Whilst conventional digital cameras sample around 100,000 photons per pixel to make an image, a team from Glasgow University has harnessed the strange power of quantum mechanics to create a digital image using fewer than one photon per pixel.
Researchers from the University’s Optics Group used a technique known as quantum ghost imaging to create an image of a wasp wing using just 50,000 particles of light.
The process – which is described in a paper published in Nature Communications – works using quantum ghost imaging, which harnesses what Einstein called the ‘spooky action at a distance’ property of quantum entanglement, where photons are paired so that any measurement of one instantaneously gives knowledge of the state of the other, no matter the space between them.
The project – which was supported by EPSRC funding – is the latest in a series of quantum imaging breakthroughs at Glasgow University, which was recently announced by the UK government as the lead in a £29m Quantum Imaging Hub.
Developed in collaboration with researchers in Ottawa, Canada the system works by sending ultraviolet light from a laser to a non-linear crystal similar to a piece of quartz. The crystal splits every incident ultraviolet photon into two infrared photons, which exit the crystal on separate trajectories in a state of quantum entanglement.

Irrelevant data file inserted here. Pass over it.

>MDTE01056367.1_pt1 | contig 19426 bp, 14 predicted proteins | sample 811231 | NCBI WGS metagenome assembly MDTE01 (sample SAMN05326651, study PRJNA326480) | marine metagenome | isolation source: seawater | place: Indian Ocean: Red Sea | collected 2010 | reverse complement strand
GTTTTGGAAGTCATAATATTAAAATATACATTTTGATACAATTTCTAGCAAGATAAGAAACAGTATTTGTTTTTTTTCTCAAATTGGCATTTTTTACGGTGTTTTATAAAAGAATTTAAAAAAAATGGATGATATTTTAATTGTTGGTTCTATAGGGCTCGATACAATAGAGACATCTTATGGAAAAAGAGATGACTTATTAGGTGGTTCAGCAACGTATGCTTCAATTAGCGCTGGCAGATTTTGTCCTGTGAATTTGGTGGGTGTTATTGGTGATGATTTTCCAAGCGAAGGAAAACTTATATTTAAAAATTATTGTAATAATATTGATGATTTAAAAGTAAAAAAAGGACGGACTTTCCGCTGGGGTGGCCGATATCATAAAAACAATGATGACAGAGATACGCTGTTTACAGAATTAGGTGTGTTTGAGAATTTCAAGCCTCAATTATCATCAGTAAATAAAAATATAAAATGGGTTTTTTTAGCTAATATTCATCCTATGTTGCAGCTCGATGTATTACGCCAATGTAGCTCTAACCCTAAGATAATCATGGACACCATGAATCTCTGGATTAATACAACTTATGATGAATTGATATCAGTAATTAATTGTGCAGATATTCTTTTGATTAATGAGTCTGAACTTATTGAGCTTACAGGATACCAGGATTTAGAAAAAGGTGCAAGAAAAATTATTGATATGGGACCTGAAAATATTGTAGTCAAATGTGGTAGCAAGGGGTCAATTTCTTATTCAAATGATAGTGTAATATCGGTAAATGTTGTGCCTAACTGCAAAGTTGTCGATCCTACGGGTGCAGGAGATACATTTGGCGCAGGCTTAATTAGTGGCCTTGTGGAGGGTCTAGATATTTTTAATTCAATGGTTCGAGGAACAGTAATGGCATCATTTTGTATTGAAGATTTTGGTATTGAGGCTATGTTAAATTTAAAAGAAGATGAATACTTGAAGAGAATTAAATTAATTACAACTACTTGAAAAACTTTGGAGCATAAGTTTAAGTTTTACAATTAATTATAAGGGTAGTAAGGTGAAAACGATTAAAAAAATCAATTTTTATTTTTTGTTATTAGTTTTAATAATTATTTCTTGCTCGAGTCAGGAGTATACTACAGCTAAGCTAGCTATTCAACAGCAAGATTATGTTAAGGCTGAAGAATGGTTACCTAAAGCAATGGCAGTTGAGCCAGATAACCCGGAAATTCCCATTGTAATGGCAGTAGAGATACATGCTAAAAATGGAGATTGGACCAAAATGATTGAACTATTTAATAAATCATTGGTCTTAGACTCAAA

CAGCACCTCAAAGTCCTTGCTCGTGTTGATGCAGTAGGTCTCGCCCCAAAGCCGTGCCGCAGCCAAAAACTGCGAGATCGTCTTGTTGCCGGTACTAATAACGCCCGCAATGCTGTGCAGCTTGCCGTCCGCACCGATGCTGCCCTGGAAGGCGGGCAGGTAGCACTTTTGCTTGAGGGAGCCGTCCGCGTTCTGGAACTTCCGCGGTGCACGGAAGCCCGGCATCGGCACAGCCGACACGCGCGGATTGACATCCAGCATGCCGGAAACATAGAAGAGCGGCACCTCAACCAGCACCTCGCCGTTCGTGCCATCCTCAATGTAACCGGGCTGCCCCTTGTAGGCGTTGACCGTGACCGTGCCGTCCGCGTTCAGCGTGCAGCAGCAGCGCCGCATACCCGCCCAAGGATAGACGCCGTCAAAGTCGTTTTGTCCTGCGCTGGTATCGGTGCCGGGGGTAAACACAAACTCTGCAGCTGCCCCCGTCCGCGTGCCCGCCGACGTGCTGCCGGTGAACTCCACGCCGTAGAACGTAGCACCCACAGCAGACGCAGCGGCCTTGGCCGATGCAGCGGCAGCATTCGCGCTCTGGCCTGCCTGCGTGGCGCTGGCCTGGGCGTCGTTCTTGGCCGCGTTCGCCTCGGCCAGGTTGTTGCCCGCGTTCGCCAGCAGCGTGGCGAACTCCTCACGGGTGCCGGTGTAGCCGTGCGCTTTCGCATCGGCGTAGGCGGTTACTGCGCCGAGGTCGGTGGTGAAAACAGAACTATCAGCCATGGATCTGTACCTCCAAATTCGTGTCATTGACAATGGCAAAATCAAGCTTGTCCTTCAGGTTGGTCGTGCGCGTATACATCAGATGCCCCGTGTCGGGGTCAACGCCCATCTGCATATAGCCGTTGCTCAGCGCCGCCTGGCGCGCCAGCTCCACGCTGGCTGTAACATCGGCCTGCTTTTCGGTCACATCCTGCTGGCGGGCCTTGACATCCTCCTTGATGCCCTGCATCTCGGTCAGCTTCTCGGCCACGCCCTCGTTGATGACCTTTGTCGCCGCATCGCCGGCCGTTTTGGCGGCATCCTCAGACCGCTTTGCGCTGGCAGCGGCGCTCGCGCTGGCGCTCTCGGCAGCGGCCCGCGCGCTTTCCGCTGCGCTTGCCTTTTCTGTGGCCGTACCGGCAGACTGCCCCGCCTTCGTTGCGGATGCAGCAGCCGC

Peter Morris, a graduate student working on the project, explained that whilst one photon illuminates the wasp wing the other photon goes to the camera sensor. Because the photons are entangled and share information between them on a quantum level, the image is formed on the camera’s sensor by photons which have never actually ‘seen’ the object for themselves.’
Head of Glasgow’s Optic Group Prof Miles Padgett said in a statement that low-light imaging techniques underpinned by the process could be used to image fragile materials that can be damaged by intense light.